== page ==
Posted by: eli | Nov 13, 2007 2:26:28 PM

Since is when Garance Franke-Ruta a liberal? After watching her pitiful kowtowing to Althouse on Bloggingheads.tv, I concluded that she's either a faux liberal or a flake (perhaps even both).

Posted by: Kanenas | Nov 13, 2007 2:35:39 PM

Eli:
Congress watches its own self interest? The Democrats aren't doing anything to make that ring true right now. If they were really that serious about their own interests, we'd have impeachment hearings for Darth Vader already and contempt hearings for Harriet Miers and Josh Bolten.

Posted by: Ghost of Tom Joad | Nov 13, 2007 2:36:11 PM

I can't understand the problem people claim to have with this. If you really believe we should have a single-payer system, as I do, you shouldn't have a problem with this. Is it theater? Yes! And it's good! I want every member of Congress who stands in the way of real healthcare reform to have to explain why they should be entitled to health care while I am not. I suspect the people who have a problem with this really don't want health care reform and are afraid to say so. They got theirs, they don't want to rock the boat, so they say, "oh, but it isn't very classy of Edwards to do this, is it?" Guess what? I want you to be uncomfortable. I'm tired of you skulking around in the shadows while I risk losing everything to a major illness (and I *have* health insurance). Lead, follow, or get out of the damn way.

Posted by: A NON | Nov 13, 2007 2:36:25 PM

by the way- anyone as jawbone points out who 'gets' the point, gets it right away, on an emotional level.

I assume you are correct. This may even be a good idea. (but yuck)

I think they actually assume, quite accurately, that White House employees are rather successful and often comparatively well off professionals mostly from rather well off backgrounds.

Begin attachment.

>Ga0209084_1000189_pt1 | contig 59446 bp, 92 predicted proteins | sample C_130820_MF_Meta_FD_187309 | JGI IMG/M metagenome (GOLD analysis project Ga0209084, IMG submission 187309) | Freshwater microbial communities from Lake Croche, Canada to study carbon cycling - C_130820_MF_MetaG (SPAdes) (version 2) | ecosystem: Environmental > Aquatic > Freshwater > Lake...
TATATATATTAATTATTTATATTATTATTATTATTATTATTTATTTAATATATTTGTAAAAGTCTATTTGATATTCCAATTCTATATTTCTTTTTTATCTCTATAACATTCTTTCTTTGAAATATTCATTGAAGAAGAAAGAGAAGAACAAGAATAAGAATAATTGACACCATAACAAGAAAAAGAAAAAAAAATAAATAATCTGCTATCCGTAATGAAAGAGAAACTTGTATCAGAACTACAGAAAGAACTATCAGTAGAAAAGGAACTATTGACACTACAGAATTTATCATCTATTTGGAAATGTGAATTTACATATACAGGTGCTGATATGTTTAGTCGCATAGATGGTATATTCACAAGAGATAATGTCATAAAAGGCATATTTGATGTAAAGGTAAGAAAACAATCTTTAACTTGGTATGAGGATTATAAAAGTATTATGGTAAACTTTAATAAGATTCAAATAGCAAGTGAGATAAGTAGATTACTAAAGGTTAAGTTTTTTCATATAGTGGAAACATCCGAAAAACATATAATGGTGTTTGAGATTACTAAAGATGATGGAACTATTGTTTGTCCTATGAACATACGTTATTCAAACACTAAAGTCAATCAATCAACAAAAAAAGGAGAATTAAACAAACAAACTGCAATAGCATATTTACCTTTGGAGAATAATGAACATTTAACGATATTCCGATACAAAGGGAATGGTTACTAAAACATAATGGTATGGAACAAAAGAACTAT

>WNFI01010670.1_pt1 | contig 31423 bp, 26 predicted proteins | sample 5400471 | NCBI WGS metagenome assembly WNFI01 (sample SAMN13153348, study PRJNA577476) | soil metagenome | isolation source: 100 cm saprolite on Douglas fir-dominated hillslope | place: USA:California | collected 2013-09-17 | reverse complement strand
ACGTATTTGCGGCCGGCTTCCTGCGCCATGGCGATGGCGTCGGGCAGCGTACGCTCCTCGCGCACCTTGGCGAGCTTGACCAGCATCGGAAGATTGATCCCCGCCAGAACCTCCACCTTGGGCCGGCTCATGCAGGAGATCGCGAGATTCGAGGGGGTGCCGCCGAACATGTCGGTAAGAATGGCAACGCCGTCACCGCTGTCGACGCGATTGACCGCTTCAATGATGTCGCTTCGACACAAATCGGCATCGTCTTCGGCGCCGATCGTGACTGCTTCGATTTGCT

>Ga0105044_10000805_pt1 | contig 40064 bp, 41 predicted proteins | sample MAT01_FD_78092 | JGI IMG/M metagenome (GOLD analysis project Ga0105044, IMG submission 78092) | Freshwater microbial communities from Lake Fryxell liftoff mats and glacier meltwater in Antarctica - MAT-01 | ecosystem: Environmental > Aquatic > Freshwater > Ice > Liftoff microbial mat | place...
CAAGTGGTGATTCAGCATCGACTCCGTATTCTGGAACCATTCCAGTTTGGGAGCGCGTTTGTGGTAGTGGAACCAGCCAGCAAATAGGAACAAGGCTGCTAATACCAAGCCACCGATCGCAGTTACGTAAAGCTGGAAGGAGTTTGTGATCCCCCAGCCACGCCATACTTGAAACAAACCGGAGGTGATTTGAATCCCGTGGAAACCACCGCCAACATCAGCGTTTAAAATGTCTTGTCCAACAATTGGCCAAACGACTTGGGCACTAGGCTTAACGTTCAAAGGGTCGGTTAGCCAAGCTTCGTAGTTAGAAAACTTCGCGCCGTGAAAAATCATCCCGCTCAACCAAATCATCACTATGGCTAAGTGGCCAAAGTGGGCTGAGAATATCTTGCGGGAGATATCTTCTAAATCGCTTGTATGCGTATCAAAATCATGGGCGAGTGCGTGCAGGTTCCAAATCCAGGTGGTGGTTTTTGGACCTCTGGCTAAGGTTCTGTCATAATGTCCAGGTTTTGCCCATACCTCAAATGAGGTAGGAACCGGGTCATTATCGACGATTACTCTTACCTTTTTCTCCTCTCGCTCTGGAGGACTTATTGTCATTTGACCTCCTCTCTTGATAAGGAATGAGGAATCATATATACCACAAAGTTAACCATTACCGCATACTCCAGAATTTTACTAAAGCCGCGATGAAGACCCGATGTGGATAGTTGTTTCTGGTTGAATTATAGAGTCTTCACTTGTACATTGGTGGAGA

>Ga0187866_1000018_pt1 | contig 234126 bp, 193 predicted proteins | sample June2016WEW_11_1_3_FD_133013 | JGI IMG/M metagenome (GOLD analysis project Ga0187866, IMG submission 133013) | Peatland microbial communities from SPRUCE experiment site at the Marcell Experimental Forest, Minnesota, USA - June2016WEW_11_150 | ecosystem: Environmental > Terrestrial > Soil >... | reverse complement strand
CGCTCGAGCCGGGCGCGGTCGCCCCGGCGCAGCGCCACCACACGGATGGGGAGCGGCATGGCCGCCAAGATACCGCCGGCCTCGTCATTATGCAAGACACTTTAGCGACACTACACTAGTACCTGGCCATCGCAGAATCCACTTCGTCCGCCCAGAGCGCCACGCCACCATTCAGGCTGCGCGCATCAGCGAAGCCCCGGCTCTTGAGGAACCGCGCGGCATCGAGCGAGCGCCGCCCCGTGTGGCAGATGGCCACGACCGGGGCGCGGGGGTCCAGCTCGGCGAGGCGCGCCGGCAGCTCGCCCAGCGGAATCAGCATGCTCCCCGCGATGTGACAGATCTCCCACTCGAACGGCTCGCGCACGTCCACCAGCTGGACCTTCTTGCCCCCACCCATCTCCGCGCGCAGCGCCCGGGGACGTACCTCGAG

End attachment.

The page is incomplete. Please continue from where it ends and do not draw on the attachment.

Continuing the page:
There is a big difference between being well off and being able to go without your employers health care plan. Most well off people are that way because they have the big, cushy job with great benefits. The folks in the Senate tend to be millionaires who can pay their own way, but this doesn't hold for the average person working in the White House.

They make sure that their own benefits are safe and protected, but behave hypocritically when it comes to benefits for others.

People in congress get six figure salaries. I'm pretty sure basically everyone else in the country with six figure salaries get good health care. There is a huge problem, here, but hypocrisy isn't one of them. (Well, in this exact instance.)

But obviously I'm wrong. I was wrong 15 years ago when I thought Rush Limbaugh would hurt conservatives more than he would help, as he was so obviously an over-the-top, pompous ass. I was wrong about the house banking "scandal".

Whatever works. I think I have a higher opinion of people than they deserve, sometimes.

Posted by: Mark | Nov 13, 2007 2:43:00 PM

...it wouldn't pass...

And that's fine. Just putting the bill in play and standing behind it would make the point--Congress does care about _their_ benefits.

Posted by: anon | Nov 13, 2007 2:43:58 PM

my wife, who is not a political junky, loved edwards' idea when i told her about it.

Posted by: jethro | Nov 13, 2007 2:45:52 PM